Negotiators from about 195 countries have reached consensus on some of the cornerstones of an ambitious climate pact to combat global warming.

Governments agreed at talks in Poland that a new deal would consist of a patchwork of national contributions to curb emissions that could blur a 20-year-old distinction between the obligations of rich and poor nations.

They are aiming for a new global deal to be signed in Paris in 2015 to replace the 1997 Kyoto Protocol, which set targets for developed countries to cut their greenhouse gas emissions.

Principles of global deal agreed on after deadlock over 'contributions', ABC News (Australia), Vov 24, 2013 


Rich vs poor deadlock broken at UN climate talks

WARSAW (Reuters) - Almost 200 nations kept a plan to reach a new U.N. climate pact in 2015 alive on Saturday when rich and poor countries reached a compromise on sharing out the efforts needed to slow global warming.

A two-week negotiation in Warsaw had been due to end on Friday, but was blocked over a timetable for the first U.N. climate accord that would set greenhouse gas emissions requirements for all nations. The pact is due to be agreed in 2015 and come into force after 2020.

Negotiators finally agreed that all countries should work to curb emissions - a process described in the jargon as "intended nationally determined contributions" - as soon as possible and ideally by the first quarter of 2015.

The agreement ended deadlock between rich and poor about sharing out the burden of limiting emissions blamed for causing more heatwaves, floods, droughts and rising sea levels.

Rich vs poor deadlock broken at UN climate talks by Alister Doyle and Nina Chestney, Reuters, Nov 23, 2013


South scores 11th-hour win on climate loss and damage

The U.N. climate talks in Warsaw ended in dramatic fashion Saturday evening in what looked like a schoolyard fight with a mob of dark-suited supporters packed around the weary combatants, Todd Stern of the United States and Sai Navoti of Fiji representing G77 nations. 

It took two weeks and 36 straight hours of negotiations to get to this point.

At issue in this classic North versus South battle was the creation of a third pillar of a new climate treaty to be finalised in 2015. Countries of the South, with 80 percent of the world’s people, finally won, creating a loss and damage pillar to go with the mitigation (emissions reduction) and adaptation pillars.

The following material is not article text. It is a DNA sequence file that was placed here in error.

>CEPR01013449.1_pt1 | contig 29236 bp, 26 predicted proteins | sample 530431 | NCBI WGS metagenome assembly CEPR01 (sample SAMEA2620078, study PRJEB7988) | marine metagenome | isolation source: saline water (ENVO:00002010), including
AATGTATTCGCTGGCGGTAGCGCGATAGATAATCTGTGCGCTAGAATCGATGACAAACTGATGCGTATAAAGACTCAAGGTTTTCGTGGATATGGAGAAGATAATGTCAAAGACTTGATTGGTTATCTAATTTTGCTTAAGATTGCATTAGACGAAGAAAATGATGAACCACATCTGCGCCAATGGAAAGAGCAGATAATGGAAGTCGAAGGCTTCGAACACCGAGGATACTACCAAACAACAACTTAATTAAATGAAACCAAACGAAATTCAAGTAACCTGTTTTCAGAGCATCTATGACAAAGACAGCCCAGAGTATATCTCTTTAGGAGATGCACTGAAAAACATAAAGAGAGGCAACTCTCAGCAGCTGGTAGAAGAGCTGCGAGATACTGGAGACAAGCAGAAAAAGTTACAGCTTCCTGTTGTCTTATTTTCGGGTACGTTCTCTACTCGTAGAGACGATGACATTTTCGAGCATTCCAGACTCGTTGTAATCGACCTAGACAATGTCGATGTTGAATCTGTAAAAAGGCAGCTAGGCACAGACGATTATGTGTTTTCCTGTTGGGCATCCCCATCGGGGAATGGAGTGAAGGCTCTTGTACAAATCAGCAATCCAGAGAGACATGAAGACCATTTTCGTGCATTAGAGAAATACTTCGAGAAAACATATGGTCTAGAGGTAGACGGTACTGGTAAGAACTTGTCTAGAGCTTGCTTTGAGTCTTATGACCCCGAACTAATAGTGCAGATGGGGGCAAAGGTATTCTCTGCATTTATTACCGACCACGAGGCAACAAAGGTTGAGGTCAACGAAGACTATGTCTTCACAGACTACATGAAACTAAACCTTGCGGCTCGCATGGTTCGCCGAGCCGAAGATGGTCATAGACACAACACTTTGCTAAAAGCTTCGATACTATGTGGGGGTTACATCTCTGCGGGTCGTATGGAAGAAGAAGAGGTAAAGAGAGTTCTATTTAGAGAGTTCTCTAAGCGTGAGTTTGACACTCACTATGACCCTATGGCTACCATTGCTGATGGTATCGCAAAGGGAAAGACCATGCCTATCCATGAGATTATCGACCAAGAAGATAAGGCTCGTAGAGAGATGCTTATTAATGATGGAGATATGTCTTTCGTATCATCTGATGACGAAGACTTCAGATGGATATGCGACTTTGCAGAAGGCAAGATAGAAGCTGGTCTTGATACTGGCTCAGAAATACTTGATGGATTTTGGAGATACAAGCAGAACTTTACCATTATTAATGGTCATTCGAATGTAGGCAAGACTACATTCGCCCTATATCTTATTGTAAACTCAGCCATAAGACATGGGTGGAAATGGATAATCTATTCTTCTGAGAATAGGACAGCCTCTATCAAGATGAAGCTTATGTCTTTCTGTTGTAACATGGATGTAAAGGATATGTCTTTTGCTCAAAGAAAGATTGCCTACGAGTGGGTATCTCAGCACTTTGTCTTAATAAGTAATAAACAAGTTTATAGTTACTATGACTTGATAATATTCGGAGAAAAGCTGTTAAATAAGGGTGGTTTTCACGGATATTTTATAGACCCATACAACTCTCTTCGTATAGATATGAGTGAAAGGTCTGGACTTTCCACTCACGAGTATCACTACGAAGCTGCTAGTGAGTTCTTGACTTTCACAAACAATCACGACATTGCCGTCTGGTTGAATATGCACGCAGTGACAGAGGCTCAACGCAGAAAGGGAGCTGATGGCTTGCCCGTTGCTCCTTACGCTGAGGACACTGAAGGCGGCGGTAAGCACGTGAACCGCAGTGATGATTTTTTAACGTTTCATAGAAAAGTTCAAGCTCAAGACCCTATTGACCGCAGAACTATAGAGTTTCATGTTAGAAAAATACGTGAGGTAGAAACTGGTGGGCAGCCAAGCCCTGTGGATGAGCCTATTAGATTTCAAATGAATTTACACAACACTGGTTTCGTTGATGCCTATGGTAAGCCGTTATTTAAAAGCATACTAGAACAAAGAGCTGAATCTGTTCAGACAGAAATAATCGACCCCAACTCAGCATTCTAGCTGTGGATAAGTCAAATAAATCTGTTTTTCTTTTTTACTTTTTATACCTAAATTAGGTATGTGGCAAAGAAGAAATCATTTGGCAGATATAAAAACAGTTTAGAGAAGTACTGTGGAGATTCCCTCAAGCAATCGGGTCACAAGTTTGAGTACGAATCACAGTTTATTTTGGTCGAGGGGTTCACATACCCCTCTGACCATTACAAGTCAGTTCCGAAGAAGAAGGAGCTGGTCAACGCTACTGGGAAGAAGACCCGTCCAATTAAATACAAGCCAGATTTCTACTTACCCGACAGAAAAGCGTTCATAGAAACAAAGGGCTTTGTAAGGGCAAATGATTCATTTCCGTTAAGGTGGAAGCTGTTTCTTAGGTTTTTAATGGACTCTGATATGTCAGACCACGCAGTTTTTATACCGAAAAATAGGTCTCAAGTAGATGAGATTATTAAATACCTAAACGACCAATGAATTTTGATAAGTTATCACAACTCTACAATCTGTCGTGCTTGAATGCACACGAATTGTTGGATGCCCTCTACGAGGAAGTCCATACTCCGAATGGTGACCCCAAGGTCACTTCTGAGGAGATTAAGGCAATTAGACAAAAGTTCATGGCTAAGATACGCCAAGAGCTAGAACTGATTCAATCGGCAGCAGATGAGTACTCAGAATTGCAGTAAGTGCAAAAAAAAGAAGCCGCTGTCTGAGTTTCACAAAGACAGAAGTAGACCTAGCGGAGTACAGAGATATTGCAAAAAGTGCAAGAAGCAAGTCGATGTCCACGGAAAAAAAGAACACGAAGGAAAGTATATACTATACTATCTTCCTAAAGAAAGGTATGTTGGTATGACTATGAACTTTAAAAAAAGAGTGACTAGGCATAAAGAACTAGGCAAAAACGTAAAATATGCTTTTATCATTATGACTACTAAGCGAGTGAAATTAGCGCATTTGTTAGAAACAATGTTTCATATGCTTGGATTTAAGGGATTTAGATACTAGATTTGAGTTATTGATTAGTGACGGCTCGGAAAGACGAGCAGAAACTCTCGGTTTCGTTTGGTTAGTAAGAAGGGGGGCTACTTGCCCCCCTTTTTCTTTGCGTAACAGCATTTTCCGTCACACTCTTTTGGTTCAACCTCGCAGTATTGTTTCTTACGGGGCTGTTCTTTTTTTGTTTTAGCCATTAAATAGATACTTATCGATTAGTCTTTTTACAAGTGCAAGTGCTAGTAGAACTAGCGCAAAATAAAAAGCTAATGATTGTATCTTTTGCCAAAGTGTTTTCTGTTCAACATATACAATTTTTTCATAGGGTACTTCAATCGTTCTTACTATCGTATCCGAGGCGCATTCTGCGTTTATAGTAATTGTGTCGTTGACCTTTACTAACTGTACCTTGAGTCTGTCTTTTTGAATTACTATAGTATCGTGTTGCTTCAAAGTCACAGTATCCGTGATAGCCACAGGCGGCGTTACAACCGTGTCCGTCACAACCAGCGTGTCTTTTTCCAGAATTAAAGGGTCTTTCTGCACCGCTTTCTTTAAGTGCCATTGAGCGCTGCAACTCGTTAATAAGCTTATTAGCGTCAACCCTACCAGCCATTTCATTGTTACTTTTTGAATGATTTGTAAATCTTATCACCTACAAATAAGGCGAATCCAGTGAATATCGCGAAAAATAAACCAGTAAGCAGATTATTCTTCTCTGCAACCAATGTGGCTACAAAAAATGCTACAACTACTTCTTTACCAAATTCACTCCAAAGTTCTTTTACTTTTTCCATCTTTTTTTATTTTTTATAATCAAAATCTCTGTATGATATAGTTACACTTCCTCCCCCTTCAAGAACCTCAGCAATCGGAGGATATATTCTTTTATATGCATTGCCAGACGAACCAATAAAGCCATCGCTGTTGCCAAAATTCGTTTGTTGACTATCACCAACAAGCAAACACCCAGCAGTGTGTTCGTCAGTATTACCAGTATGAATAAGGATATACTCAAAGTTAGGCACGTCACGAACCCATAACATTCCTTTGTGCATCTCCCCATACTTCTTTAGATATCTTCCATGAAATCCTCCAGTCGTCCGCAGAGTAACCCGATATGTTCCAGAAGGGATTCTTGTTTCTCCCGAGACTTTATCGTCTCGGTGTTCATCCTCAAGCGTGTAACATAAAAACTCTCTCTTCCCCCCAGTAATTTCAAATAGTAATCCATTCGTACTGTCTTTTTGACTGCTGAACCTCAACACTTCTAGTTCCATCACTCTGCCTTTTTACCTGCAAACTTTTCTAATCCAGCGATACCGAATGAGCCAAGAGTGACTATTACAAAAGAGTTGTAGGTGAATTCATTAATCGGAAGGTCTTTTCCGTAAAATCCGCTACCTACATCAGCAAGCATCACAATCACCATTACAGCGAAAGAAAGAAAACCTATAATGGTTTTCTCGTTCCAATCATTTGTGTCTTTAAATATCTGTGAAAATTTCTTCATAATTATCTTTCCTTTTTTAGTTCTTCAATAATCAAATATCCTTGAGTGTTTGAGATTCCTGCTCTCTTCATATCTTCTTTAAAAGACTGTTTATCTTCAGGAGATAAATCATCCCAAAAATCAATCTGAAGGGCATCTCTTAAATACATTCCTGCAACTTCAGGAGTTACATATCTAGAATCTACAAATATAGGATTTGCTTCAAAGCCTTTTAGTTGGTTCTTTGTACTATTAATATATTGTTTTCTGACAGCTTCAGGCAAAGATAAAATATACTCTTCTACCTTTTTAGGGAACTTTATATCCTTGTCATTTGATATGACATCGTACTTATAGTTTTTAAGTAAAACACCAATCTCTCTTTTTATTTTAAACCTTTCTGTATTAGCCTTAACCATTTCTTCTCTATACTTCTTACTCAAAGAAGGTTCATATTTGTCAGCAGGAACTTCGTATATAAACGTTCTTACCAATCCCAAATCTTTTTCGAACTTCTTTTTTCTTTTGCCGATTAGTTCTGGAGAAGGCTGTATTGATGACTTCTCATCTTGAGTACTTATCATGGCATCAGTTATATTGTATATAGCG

South Scores 11th-Hour Win on Climate Loss and Damage by Stpehen Leahy, Inter Press News (IPS), Nov 24, 2013


Understanding Warsaw: capitalism, climate change and neocolonialism

"The old Imperialism levied tribute; the new Imperialism lends money at interest."

The War of Steel and Gold: A Study of the Armed Peace, Henry Noel Brailsford, 1914

The contradictions of world affairs are shifting into sharp relief in Warsaw. As the denouement of the climate conference approaches, political fissures are appearing that even the most diplomatic and experienced of civil service soothers are unable to paper over. The fractured lives and incendiary event of Typhoon Haiyan have been tossed into the most business-friendly COP yet.

The pain and suffering of hundreds of thousands of Filipinos, and the anger of the Filipino delegation, screams for a rebalancing of global priorities for which the rich countries, intent on securing more get-out clauses than there are exits to the Norodowy Stadium, had not bargained. Commenting on Barack Obama's supposedly positive climate action plan, Lucille Sering, secretary of the Climate Change Commission of the Philippines, disputed its impact: "Somehow, when they negotiate, they always find some way to excuse themselves from doing anything. ... It's always either they can't do this or they can't do that."

Understanding Warsaw: Capitalism, Climate Change and Neocolonialism, News Analysis by Chris Williams, Truthout, Nov 25, 2013


US and China must act on climate change rhetoric, says German minister

The US and China need to put their rhetoric on climate change into practice, the German environment minister, Peter Altmaier, said on Monday after United Nations climate change negotiations in Warsaw failed to reach agreement in key areas.

Disappointed by the lack of significant breakthroughs, Altmaier demanded concrete action on climate change from bigger industrialised nations ahead of a crunch meeting in Paris in 2015.

US and China must act on climate change rhetoric, says German minister by Josie Le Blond, The Guardian, Nov 25, 2013 


Warsaw climate talks end with compromise

At the end, everything hung on one word. Developing countries wanted to exclude the word "under" from the climate conference's final report.

Countries like the Philippines and Bangladesh did not want to accept that the new international "loss and damage mechanism," created in Warsaw to deal with weather disasters made worse by climate change, would be established "under" an existing framework for countries to adapt to the effects of climate change.